The statement below was initiated by the Socialist Party of Malaysia (PSM), in solidarity with workers' rights and pro-democracy activist Somyot Pruksakasemsuk ― jailed in April last year under the lese-majeste (insulting the monarch) law. It has been signed by the Australian Socialist Alliance, the Party of the Masses in the Philippines, the Indonesian People's Liberation Party, the Confederation of Congress of Indonesian Unions Alliance (KASBI), Indonesia, and the Labour Party Pakistan . * * *
The crisis embroiling the government of Papua New Guinea has taken new turns as sections of the establishment struggle for power. Public outrage has grown against new laws that undermine the country's constitution. Just days after pledging it would not use the new powers of the Judicial Conduct Act to suspend judges, the government of Prime Minister Peter O'Neill suspended Chief Justice Sir Salamo Injia and Justice Nicholas Kirriwom on April 4.
“April 13, the great day of victory 10 years ago, opened the way to the independence and unity of our Latin America and the Caribbean,” Venezuela's socialist President Hugo Chavez said on April 13. He was speaking during a commemoration of the uprising that toppled a short-lived military coup that aimed to crush the Chavez presidency . “We showed that a people united will never be defeated.”
A series of protests, or Hikoi, will take place across New Zealand from April 24 to May 10, under the banner “Aotearoa Not For Sale”. The demonstrations are being organised against the pro-privatisation, pro-mining and anti-social agenda of the National Party government, led by Prime Minister John Key. The Hikoi will kick off at the top of New Zealand's north island at Cape Reinga on April 24.
At the insistence of the United States and Canada, Cuba was excluded from the Sixth Summit of the Americas, an intergovernmental conference held in Cartagena, Colombia, over April 14-15. As a result of opposition from many Latin American nations over Cuba's exclusion, as well as Argentina's claim to sovereignty over the Malvinas (Falklands) islands, the summit ended with no final declaration signed. The summit, involving all nations in the Americas except Cuba, is ostensibly designed to facilitate dialogue, understanding and cooperation between nations of the region.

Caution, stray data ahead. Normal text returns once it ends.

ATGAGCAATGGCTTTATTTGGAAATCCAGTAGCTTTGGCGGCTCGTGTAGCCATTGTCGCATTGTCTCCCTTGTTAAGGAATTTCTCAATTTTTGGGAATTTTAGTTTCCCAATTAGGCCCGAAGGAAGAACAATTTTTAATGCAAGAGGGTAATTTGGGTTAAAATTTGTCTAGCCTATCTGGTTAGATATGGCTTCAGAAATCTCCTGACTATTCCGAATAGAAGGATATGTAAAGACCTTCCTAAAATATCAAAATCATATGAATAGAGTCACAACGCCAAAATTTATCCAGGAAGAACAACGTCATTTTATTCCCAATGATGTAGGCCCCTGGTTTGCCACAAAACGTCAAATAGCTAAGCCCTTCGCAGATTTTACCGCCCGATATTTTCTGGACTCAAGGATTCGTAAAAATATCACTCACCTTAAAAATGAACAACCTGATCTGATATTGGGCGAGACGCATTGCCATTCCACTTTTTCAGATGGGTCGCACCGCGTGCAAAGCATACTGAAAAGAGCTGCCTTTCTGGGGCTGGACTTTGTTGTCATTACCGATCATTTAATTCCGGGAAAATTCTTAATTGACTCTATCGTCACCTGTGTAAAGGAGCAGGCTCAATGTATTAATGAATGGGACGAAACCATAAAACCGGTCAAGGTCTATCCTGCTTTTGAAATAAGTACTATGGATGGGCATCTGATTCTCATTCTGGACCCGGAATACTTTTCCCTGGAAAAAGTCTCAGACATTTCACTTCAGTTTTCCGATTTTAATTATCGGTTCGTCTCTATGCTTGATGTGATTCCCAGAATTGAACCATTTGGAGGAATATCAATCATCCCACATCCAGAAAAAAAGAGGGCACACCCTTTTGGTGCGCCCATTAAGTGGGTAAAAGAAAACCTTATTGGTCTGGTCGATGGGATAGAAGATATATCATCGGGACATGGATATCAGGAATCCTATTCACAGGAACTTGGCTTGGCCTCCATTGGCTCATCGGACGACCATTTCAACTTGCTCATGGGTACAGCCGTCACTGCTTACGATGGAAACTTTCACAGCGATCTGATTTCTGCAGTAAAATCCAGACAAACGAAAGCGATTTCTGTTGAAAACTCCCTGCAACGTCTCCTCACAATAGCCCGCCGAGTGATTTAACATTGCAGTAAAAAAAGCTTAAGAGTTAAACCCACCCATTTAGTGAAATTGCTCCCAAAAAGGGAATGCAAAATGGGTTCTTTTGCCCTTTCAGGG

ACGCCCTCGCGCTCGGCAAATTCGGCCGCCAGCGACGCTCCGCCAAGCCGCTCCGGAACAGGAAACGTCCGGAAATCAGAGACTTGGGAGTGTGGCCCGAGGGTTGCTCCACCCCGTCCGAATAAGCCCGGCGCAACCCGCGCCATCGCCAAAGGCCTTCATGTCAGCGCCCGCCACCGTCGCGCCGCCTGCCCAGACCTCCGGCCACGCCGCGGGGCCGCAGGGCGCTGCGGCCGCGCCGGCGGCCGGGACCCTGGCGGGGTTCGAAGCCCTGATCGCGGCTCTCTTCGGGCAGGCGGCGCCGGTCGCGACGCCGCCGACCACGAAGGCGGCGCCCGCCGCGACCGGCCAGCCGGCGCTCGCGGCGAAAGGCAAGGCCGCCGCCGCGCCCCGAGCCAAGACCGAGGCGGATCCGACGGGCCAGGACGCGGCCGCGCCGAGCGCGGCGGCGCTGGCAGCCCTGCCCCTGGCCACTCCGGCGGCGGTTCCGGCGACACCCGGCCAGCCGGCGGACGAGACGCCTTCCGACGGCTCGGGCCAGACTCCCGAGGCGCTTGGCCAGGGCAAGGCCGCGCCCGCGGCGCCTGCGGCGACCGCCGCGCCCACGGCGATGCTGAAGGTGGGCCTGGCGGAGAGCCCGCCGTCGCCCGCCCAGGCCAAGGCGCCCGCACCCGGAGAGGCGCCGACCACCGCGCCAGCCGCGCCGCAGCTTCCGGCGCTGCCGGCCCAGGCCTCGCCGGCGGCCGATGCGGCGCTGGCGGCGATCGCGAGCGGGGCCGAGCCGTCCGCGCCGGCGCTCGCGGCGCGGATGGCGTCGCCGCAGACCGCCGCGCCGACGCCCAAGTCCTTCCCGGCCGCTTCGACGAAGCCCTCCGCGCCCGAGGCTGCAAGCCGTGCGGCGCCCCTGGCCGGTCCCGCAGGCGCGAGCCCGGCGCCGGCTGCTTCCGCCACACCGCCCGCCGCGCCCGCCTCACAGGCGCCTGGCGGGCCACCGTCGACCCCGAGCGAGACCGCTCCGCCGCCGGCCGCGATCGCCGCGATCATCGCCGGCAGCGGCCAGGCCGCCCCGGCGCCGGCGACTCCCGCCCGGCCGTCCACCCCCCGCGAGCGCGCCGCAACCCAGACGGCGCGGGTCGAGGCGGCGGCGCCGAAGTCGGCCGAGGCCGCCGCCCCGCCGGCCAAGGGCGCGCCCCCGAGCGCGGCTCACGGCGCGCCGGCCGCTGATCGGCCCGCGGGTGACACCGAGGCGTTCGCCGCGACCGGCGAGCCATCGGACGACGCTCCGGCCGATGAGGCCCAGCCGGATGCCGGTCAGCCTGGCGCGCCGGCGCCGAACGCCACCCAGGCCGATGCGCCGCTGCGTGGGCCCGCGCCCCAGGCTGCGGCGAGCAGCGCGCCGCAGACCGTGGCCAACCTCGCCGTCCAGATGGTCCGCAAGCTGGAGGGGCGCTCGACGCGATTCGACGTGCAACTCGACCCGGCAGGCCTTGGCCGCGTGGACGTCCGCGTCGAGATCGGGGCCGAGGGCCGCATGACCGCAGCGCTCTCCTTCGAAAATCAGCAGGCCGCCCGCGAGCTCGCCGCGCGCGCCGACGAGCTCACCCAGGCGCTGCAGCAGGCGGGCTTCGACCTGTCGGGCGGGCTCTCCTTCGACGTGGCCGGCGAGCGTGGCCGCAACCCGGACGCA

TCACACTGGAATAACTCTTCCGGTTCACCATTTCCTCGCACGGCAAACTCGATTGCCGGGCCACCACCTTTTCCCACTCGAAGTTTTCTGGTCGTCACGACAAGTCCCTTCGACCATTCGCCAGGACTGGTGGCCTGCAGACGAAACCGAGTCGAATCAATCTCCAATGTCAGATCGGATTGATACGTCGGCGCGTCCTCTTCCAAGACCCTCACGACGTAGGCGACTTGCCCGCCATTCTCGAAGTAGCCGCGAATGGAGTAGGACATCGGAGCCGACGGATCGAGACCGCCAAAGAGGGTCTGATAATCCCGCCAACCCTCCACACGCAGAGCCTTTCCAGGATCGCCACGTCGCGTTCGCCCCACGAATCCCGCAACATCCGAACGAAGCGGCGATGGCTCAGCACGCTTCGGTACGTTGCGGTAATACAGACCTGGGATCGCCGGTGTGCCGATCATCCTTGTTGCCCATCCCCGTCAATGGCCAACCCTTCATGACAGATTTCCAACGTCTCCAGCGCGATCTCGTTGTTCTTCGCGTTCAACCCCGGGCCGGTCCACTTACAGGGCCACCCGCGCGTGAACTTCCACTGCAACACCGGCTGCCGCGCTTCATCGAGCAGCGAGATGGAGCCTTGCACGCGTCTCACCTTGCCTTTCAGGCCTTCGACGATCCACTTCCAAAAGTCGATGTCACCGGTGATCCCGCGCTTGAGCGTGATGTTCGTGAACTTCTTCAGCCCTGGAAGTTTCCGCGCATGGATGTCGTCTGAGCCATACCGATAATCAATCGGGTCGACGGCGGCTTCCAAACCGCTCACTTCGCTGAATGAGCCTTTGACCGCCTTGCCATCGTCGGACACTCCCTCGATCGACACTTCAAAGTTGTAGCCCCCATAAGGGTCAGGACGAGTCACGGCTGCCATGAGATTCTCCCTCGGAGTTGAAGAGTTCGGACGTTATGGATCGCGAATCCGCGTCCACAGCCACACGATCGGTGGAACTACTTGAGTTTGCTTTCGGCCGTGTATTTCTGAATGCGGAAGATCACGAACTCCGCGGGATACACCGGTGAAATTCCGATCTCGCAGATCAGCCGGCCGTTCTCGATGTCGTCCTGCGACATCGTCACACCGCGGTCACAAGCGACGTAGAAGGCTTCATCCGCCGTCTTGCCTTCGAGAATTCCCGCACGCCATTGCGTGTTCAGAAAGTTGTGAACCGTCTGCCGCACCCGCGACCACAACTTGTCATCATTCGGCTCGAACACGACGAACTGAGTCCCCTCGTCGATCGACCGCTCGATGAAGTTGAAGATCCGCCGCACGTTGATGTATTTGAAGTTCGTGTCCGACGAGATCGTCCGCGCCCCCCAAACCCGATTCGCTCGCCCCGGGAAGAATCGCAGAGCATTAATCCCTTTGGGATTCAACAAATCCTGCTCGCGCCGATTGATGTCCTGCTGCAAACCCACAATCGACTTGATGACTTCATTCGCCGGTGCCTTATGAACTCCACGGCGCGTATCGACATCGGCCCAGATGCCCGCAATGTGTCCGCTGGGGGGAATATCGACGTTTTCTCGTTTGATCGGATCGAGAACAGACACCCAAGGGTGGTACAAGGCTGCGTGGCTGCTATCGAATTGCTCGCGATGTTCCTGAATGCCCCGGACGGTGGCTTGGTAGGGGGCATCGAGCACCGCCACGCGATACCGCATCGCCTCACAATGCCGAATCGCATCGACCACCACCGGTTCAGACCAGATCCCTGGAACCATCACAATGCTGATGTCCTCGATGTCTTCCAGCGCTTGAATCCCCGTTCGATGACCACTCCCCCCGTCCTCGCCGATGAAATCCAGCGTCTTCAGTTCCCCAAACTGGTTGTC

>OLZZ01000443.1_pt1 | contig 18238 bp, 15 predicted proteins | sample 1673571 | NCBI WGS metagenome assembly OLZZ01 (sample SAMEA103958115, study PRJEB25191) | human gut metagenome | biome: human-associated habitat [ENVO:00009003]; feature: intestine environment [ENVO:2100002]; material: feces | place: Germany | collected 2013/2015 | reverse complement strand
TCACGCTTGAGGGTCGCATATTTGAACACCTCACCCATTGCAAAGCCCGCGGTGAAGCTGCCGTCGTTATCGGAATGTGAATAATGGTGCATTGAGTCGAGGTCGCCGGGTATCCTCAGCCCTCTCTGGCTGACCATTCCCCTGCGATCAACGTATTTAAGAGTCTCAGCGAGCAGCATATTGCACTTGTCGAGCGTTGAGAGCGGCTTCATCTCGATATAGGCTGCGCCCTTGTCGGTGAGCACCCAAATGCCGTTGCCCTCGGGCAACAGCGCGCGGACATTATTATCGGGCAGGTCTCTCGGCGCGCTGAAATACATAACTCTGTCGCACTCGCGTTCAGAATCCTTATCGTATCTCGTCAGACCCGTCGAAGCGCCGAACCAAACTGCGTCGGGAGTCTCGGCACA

The Sindh Progressive Committee (SPC), which brings together activists from the Labour Party, Workers Party, Communist Party, Jeay Sindh Mahaz, National Party, Awami Party and Watan Dost Inquilaabi Party, held a rally on April 17 outside the Hyderabad Press Club in the southern Sindh province. The rally protested against the kidnapping, forced conversion to Islam and forced marriage of young Hindu women.
One of the big challenges facing Cuba as it designs climate change adaptation policies is the preservation of its coastal ecosystems against the predicted rise in sea level and increasingly catastrophic extreme weather events. With the country’s 5500 kilometre of coastline and 4000 cays and islets, almost everyone on the Cuban archipelago feels their life is tied to the sea in one way or another. “It’s lovely, but it is also dangerous,” said 78-year-old Teresa Marcial, who lives on the coast in Santa Fe, in the northern outskirts of Havana.
At 2.36am, in the early hours of April 19, the student and Occupy Dataran encampment in Kuala Lumpur was violently ambushed by a big group of men. After the ambush, everyone sat down, and victims of violence started to tell stories of what happened. Here is a brief summary of the stories.
The Coalition of Free and Fair Elections (known as Bersih — which means “clean” in Malay) called for a mass sit in on April 28. It did so due to suspicions that the country’s Barisan Nasional (BN) government was about to call a general election before addressing widespread electoral irregularities. The irregularities were confirmed by a review forced on the government by the previous Bersih 2.0 mass rally on July 9 last year.


“Belief in Winter’s iron music turns the lands of home to Spring.” Kenneth Patchen, “Nocturne for the Heirs of Light” Even your blood seems cold slush so we come, bearing scientific warmth and clean blades Of faith and all such crude early things we moderns strive to sharpen, your mystic heart alone beats most desperate beneath our lazer aim: true tempered love at gunship point thrusts in you bleeding you clear in sha'Allah by dread hand of surgeon- drone, bootkick- blessing, your shabby portal opens upon us we ash-cross your brow:
Debt of Honour: Australia’s first commandos and East Timor Exhibition at the Western Australian Museum Until May 20. When the Japanese entered World War II after the December 7, 1941, attack on Pearl Harbour, they swept through south-east Asia and the Pacific.
£OOT Filastine Muti Music Released April 3, 2012 Genre-bending musician Filastine says he has taken so much flak for being political in his music that these days he tries to be a little more innovative in getting his message across.